I've always had a vague idea of what a rights offering is, but I never really grasped its mechanics. Because they are obscure and sometimes misunderstood, rights offerings can also be mispriced ...

Did someone just say mispriced? Investors should respond to that word like Derek Zoolander to the word "relax." Since mispricings often create profitable opportunities, I decided to finally try to understand how rights offerings worked.

So what the heck is a rights offering?
In a nutshell, it's a coercive way for a company to raise money. In a typical IPO or secondary offering, a company raises money by selling new shares of stock to the public. Or so it seems.

Here's what actually happens: The company sells shares to an investment bank (the underwriter) at a predetermined price, thus eliminating the risk that the company won't be able to sell as many shares as it wants. The investment bank then uses its distributional might and army of brokers to sell the stock to the public. As payment, the investment bank collects a juicy underwriting fee.

A rights offering is similar to a secondary offering, except that the company sells shares directly to its current shareholders, bypassing the underwriting fee. However, not all shareholders necessarily want to buy more shares of the company. In order to do a bit of arm-twisting, the rights offering allows shareholders to buy shares at a deep discount to the current price, thus making it a no-brainer.

The math
Let's use a simple example. Suppose company A, a shipping company, wants to raise money to buy another vessel. Currently, it has one ship worth \$100 million (and we'll assume no liabilities) and 4 million shares outstanding, making each share roughly represent \$25 of the company's book value. The new ship costs \$50 million.

Suppose the company then offers each shareholder the right to buy additional shares at \$12.50 apiece. With shares worth \$25 on the open market, stockholders would pass up a whopping bargain if they didn't buy. And if the company can sell 4 million new shares in the rights offering at \$12.50 each, it'll raise the \$50 million it needs.

If the offering succeeds, the company's now worth \$150 million; divided among its now 8 million shares, that works out to \$18.75 apiece. Shareholders are no worse off; for every one share they previously owned, worth \$25, they now own two shares, collectively worth \$37.50.

In short, rights offerings are a great way to raise money from shareholders while avoiding an underwriting fee. Because it's such a no-brainer to exercise a rights offering -- assuming the exercise price is at a big discount -- the deal value transfers from those who, for whatever reason, do not exercise their rights (or sell their rights to someone else) to those who do. Foolish investors should always exercise their rights if such an offer arrives, or sell their rights at a fair price.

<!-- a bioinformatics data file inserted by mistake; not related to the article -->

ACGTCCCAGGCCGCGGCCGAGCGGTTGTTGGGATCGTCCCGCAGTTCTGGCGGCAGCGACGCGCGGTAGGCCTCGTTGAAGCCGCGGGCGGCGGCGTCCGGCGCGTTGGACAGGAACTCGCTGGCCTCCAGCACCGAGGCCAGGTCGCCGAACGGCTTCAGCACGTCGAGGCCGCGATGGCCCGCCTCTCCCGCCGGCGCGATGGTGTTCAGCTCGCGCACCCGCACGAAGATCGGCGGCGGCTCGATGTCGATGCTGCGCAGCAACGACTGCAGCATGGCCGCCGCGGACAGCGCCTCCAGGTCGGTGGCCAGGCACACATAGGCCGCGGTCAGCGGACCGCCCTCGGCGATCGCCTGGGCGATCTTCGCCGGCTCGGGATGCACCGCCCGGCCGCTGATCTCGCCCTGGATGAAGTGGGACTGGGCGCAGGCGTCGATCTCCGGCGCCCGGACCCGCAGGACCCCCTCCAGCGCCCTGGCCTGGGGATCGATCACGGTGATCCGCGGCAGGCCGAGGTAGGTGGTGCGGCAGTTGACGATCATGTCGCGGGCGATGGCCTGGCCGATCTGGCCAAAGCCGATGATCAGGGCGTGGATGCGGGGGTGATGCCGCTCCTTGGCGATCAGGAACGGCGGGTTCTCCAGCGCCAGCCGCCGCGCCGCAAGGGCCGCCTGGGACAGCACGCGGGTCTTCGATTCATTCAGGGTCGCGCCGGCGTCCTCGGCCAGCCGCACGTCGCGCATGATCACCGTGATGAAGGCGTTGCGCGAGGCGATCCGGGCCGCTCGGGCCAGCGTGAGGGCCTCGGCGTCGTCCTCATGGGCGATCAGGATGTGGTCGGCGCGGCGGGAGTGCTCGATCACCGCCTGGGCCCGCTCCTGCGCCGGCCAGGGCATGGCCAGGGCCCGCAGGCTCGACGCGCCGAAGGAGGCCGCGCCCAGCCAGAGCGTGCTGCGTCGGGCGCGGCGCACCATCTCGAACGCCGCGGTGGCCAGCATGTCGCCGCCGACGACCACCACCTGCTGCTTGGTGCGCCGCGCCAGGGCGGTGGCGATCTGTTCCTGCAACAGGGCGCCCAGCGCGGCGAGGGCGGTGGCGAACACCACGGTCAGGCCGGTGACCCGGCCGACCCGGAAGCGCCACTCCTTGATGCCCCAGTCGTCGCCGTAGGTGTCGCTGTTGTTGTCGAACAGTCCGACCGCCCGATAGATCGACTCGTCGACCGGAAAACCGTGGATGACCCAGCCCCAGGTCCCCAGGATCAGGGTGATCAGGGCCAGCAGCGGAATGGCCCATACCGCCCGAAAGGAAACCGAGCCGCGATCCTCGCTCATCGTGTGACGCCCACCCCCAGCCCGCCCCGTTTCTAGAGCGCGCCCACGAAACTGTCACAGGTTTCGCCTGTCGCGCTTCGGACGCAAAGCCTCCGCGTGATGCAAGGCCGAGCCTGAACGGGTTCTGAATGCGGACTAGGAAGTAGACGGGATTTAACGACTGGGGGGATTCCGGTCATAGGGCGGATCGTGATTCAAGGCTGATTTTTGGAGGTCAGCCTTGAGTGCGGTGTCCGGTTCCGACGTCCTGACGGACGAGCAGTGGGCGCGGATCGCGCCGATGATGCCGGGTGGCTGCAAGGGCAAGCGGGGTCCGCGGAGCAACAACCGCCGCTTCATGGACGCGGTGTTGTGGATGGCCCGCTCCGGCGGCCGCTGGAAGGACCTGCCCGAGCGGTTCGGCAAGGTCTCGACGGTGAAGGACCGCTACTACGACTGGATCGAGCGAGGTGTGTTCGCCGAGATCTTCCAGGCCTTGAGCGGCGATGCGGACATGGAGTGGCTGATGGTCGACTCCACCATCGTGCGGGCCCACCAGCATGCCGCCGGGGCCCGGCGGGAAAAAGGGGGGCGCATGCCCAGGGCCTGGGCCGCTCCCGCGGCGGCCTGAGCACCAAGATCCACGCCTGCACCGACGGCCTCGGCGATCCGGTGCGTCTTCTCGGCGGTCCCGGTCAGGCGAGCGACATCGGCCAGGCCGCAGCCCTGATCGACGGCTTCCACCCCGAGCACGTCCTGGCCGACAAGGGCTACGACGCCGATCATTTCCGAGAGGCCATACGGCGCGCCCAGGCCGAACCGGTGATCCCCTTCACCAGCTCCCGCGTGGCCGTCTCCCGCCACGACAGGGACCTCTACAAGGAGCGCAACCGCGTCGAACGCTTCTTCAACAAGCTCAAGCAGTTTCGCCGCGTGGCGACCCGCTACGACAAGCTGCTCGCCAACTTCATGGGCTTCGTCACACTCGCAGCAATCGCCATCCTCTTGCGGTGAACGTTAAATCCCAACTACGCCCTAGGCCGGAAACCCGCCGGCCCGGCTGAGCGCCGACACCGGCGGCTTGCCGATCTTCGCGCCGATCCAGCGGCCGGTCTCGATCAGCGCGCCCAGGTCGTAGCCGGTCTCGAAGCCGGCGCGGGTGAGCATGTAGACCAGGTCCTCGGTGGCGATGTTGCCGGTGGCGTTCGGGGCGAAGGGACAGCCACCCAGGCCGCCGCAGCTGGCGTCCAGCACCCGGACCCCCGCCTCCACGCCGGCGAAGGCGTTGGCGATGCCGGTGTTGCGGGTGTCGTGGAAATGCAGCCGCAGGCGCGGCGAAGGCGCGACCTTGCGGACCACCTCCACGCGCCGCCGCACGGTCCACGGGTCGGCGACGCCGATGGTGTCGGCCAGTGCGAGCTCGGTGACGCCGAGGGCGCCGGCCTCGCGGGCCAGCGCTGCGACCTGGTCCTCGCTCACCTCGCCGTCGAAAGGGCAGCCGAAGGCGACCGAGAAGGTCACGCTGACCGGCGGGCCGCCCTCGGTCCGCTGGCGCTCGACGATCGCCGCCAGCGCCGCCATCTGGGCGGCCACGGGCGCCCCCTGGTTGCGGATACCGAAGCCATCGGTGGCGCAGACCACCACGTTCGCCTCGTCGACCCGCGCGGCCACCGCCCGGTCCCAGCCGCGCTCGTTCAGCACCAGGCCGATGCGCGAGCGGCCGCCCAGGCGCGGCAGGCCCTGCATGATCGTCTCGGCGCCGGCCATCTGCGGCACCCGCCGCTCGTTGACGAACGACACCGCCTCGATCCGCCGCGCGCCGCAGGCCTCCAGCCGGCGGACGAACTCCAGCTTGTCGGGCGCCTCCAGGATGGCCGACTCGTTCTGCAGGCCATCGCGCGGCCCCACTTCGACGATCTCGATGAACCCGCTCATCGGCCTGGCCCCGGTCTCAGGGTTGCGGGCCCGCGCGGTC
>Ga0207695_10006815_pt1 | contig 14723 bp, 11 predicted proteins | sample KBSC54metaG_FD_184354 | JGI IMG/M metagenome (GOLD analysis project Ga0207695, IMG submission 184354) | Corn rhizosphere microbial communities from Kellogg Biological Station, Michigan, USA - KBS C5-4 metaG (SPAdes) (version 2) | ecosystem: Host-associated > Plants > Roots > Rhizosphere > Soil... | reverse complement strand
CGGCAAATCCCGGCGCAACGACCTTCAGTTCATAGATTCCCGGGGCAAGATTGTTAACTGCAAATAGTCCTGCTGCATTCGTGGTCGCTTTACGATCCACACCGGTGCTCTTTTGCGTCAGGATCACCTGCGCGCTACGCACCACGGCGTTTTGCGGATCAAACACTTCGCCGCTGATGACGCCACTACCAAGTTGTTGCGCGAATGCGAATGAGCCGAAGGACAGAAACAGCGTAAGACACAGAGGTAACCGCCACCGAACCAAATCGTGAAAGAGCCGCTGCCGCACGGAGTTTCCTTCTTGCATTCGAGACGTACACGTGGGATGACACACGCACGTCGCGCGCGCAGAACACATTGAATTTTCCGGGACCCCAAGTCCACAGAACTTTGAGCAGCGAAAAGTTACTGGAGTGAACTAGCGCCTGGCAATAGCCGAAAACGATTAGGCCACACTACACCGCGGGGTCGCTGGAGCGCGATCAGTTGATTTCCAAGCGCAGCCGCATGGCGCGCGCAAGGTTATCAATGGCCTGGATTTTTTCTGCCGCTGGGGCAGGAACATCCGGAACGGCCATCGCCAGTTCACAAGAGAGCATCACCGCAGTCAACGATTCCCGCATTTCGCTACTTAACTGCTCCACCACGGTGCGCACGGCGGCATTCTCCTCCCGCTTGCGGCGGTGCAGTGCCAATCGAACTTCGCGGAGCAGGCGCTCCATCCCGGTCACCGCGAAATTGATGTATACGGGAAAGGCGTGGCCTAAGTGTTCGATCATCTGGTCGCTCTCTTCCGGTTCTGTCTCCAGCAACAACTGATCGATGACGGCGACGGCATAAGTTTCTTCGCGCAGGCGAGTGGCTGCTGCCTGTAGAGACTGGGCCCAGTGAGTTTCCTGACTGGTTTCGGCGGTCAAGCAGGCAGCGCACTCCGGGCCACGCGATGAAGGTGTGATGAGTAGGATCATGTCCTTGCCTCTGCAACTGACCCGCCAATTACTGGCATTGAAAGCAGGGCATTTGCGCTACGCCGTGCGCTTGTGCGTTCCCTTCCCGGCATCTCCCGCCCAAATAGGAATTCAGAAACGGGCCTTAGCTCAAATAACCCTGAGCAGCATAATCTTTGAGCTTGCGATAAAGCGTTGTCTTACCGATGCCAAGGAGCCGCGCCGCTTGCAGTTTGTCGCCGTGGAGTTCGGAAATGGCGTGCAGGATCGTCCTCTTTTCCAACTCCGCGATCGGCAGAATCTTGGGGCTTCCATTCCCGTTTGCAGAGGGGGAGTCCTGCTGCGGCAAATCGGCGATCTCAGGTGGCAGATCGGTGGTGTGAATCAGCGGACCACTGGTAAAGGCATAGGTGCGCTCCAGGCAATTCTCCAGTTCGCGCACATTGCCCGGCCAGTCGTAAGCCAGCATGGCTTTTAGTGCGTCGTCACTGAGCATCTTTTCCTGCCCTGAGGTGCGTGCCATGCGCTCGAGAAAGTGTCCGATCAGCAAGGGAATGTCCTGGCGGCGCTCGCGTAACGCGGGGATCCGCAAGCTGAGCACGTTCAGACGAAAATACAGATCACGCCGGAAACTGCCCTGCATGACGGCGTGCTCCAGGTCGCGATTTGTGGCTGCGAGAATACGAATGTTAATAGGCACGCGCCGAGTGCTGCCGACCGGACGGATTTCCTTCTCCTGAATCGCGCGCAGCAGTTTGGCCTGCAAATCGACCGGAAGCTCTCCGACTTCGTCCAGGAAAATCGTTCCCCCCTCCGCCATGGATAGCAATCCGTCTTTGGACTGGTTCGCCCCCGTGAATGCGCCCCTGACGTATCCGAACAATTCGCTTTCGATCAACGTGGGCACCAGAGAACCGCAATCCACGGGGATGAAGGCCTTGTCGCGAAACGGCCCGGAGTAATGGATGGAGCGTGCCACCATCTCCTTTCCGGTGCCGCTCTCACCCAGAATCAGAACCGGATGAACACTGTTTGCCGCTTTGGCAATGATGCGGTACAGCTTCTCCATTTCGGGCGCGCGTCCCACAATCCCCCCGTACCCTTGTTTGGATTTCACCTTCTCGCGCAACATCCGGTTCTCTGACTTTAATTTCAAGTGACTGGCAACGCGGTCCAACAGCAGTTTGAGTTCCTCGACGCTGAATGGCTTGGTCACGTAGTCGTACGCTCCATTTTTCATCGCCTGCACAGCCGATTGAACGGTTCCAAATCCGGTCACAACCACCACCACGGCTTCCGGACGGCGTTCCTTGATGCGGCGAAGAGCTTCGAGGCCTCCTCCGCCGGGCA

Show me the money!
Hope you're still with me. So how can investors use this knowledge to their advantage?

Think of rights offerings as deeply in-the-money call options. Because shareholders are given these options for free, sometimes they do weird things -- dump them, for example, because they either don't want to buy more shares, or don't really understand what they're doing.

Sometimes, rights offerings trade at substantial discounts to their intrinsic values. For example, if a stock is trading at \$10, and the company offers additional shares for \$5, uninterested shareholders might offer to sell their rights to buy new shares for \$3. The \$5 you'd pay for each additional share, plus the \$3 paid for the rights to do so, still add up to only \$8 --  a 20% discount to each share's market price. Of course, the price will fluctuate in the meantime, and it could go down. That doesn't make the prospect of a 20% discount any less appealing.

That said, keep in mind that rights offerings and their underlying stocks can be overvalued, too. Don't take shortcuts in the hope of finding free money.

Companies are constantly raising money via rights offerings to pay off debt or make acquisitions, so investors should be on the lookout for opportunities. USG (NYSE:USG) and Hayes Lemmerz (NASDAQ:HAYZ) are just two of the many companies that have used rights offerings to trim debt loads. More recently, Fortis announced a huge rights offering to help finance its portion of a bid to wrest ABN Amro (NYSE:ABN) away from Barclays (NYSE:BCS).

The key to rights offerings is not to make mistakes. Even if you don't want additional shares, make sure you manage your rights in a way that won't cost you money.

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Fool contributor Emil Lee is an analyst and a disciple of value investing. He doesn't own shares in any of the companies mentioned above. Emil appreciates your comments, concerns, and complaints. The Motley Fool's disclosure policy protects your rights.